The Southern Rock Agama occurs only in South Africa (portions of every province), Lesotho and very marginally into Namibia and Botswana. They occur in a wide range of habitats, from the seashore to semi-deserts to high mountain plateaus, provided there’s rocks among which to shelter. They feed mainly on various small insects and other invertebrates. When danger threatens they’ll rely on their camouflage and if that fails they’ll race to the nearest crevice.
Southern Rock Agamas live in dense colonies in which both males and females hold territories (those of males being larger and encompassing the areas of several females). Females usually lay two clutches of between 7 and 18 eggs each in a year – one in spring and the other in late summer – in shallow holes dug in damp soil. The eggs hatch after 2-3 months. Adults grow to about 20cm in length (including the tail).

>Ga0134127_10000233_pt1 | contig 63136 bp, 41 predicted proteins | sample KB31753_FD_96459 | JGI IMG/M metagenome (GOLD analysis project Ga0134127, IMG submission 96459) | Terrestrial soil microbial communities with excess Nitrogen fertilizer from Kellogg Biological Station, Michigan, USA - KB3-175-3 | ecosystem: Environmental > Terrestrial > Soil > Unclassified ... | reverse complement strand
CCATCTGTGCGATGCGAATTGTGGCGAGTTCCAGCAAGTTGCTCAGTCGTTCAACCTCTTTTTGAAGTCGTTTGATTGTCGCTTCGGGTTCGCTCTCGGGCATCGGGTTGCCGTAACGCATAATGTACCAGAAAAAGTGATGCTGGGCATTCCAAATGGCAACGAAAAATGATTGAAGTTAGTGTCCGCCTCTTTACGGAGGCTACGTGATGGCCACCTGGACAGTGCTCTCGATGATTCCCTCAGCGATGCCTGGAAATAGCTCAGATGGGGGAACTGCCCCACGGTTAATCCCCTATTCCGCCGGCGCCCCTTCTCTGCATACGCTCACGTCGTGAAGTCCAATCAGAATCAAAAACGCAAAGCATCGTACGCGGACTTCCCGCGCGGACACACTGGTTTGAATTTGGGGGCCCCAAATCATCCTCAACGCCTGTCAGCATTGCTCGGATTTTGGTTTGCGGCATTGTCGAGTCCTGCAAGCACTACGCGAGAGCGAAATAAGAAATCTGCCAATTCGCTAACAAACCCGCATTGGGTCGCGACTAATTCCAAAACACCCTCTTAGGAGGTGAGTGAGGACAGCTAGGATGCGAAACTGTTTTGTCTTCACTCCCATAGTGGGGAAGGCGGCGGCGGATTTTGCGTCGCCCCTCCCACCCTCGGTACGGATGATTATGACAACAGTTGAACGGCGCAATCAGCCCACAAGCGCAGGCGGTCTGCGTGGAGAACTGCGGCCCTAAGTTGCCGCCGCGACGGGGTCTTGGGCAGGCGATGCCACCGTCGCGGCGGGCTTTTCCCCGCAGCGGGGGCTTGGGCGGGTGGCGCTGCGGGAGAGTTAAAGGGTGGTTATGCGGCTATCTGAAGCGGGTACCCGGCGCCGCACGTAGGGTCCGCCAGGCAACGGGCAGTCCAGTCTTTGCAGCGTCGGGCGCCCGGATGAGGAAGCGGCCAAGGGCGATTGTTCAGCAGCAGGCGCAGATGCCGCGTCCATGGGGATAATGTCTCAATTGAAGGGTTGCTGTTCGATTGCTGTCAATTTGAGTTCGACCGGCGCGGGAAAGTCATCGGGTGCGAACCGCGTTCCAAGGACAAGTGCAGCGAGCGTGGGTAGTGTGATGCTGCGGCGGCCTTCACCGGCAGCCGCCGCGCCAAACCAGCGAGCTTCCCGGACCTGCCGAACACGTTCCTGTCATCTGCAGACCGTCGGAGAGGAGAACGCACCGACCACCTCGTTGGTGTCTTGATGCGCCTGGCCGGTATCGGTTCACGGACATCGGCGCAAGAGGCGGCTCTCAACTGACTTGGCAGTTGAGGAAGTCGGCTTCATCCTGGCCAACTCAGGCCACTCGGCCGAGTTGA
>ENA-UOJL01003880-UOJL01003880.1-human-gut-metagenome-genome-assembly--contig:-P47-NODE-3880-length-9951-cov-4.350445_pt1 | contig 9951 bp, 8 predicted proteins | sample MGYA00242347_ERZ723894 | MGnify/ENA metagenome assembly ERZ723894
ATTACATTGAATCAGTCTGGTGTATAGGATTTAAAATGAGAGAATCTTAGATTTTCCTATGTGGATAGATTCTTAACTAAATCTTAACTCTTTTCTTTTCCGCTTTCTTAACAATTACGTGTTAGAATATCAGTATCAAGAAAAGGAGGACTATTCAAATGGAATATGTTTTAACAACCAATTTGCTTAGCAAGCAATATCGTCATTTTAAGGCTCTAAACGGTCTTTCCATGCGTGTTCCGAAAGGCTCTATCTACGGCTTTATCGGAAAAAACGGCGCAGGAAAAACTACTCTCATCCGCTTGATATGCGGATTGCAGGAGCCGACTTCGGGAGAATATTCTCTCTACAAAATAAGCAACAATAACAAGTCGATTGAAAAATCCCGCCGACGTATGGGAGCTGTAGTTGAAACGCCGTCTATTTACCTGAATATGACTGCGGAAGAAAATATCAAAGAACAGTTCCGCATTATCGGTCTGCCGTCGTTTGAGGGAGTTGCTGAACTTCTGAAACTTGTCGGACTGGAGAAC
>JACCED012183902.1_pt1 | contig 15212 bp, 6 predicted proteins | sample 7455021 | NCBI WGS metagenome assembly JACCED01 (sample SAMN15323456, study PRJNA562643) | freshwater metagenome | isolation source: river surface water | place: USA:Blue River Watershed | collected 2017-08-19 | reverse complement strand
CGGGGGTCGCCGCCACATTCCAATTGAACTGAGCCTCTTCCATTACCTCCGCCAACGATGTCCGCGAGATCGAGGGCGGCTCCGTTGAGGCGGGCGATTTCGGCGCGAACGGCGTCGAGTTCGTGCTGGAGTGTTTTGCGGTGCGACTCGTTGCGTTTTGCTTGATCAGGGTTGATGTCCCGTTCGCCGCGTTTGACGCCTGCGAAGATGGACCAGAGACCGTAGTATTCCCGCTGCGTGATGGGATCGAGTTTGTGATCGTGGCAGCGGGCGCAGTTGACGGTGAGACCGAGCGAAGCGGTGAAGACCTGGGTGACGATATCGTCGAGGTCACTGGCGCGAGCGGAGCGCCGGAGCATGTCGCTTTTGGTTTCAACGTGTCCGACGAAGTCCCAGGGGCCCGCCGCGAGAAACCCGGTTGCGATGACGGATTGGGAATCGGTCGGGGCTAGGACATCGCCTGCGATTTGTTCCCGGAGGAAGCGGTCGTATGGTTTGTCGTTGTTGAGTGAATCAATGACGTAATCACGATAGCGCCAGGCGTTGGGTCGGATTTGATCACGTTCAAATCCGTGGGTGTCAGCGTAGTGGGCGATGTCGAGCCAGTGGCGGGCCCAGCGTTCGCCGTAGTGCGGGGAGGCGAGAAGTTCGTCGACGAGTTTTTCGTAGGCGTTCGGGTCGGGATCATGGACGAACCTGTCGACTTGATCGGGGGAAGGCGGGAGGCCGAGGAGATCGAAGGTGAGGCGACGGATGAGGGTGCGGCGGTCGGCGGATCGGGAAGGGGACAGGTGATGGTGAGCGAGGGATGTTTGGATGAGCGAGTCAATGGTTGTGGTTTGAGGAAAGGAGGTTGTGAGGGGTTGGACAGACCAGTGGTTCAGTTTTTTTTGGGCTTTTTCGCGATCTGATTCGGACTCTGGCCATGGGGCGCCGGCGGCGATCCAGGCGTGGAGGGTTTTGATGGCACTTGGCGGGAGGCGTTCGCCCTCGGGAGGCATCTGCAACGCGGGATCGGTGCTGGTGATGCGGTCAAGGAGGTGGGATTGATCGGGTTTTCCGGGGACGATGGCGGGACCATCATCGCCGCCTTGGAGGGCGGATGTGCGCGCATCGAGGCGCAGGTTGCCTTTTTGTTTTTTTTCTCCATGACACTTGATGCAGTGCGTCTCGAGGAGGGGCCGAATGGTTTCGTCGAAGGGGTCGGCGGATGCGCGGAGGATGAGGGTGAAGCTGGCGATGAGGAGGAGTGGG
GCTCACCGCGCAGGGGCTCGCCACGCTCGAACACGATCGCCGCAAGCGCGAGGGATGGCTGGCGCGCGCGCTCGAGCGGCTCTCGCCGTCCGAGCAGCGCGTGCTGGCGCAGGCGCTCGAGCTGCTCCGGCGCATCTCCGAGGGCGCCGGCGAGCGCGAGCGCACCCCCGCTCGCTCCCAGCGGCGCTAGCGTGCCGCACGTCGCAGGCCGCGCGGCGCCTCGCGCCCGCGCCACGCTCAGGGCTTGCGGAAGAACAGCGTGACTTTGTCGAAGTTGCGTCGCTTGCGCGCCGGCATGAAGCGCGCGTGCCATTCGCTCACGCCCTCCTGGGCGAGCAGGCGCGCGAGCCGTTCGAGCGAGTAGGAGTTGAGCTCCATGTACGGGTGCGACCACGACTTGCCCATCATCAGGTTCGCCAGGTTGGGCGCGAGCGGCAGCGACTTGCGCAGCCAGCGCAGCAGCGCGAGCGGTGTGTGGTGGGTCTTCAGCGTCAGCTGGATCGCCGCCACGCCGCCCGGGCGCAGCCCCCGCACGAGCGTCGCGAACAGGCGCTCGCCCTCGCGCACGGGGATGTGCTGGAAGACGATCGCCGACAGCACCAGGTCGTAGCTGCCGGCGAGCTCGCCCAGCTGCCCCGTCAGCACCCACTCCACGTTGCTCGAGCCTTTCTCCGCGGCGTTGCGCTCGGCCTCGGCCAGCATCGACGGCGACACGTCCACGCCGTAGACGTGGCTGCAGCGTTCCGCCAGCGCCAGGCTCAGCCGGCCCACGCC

Although it is listed as being of least concern, unfortunately populations near or in our towns and cities are increasingly being threatened by domestic cats.